Causes and Diagnoses

Causes and Diagnoses of a Herniated Disk

A herniated disk is caused by a change in the structure of the normal disk, often due to a strain or injury. Most of the time, it occurs as a result of aging and age-related degeneration within the disk. Occasionally, severe trauma can cause a normal disk to herniate. Trauma may also cause an already herniated disk to worsen.


Your physician may use a variety of procedures to diagnose a herniated disk. In addition to a complete medical history and physical examination, you physician may use:

  • X-ray: Uses invisible electromagnetic energy beams to produce images of internal tissues, bones and organs onto film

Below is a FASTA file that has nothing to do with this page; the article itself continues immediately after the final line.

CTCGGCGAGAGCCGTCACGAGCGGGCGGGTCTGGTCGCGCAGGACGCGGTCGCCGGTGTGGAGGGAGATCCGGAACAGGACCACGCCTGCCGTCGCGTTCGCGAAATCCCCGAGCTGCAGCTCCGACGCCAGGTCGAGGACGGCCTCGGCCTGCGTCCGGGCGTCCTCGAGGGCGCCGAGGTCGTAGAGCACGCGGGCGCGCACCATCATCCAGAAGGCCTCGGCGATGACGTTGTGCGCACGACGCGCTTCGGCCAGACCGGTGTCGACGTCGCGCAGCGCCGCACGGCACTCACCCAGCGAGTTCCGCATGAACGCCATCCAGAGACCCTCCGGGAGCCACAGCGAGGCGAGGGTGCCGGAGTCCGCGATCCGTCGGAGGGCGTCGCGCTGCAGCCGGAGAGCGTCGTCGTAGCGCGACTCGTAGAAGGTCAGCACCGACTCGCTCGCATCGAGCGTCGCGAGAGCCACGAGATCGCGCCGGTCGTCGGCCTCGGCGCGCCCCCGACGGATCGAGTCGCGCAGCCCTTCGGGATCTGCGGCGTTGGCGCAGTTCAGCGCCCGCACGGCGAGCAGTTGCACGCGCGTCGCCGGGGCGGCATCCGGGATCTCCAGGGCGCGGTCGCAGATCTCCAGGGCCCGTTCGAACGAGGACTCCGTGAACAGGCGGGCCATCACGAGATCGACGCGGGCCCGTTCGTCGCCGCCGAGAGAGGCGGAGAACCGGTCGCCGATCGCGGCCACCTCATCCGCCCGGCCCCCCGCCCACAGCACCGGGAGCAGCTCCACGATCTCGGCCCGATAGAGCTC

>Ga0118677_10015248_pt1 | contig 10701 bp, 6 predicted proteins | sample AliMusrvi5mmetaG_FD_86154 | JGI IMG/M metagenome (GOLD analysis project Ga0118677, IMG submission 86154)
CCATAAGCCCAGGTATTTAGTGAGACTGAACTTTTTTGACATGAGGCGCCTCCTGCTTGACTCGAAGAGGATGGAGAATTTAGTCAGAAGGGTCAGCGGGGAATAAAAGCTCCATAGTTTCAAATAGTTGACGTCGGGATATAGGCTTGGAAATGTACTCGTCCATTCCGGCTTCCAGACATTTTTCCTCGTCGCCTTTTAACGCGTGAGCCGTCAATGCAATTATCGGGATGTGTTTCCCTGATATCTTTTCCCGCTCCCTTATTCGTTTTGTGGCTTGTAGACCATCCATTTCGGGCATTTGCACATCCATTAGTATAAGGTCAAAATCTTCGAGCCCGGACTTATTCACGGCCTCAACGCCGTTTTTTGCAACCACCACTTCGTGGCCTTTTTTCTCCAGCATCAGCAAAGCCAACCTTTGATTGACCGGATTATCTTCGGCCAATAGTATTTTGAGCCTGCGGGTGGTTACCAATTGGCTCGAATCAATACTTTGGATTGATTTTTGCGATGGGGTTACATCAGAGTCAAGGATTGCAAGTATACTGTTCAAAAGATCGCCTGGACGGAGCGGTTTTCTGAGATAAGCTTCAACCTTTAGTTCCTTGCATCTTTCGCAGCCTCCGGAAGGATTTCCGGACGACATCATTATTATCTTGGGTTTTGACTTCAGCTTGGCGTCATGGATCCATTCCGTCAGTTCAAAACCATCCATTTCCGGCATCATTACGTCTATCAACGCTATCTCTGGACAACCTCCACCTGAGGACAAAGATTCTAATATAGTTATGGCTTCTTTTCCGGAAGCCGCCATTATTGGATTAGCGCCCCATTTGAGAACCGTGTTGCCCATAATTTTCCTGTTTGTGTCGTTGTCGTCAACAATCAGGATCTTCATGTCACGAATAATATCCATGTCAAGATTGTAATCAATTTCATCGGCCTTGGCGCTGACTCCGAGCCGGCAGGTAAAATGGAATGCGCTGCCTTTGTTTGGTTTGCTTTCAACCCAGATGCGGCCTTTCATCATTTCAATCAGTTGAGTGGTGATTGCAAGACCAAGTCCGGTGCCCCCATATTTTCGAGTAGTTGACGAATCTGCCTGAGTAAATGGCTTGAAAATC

• Magnetic resonance imaging (MRI): Uses a combination of large magnets, radiofrequencies and a computer to produce detailed images of organs and structures within the body
  • Myelogram: Uses dye injected into the spinal canal to make the structure clearly visible on X-rays
  • Computed tomography scan (CT or CAT scan): Uses a combination of X-rays and computer technology to produce horizontal or axial images (often called slices) of the body
  • Electromyography (EMG) and Nerve Conduction Study: Measures electrical impulses along the nerves and muscle tissue to determine the extent of nerve damage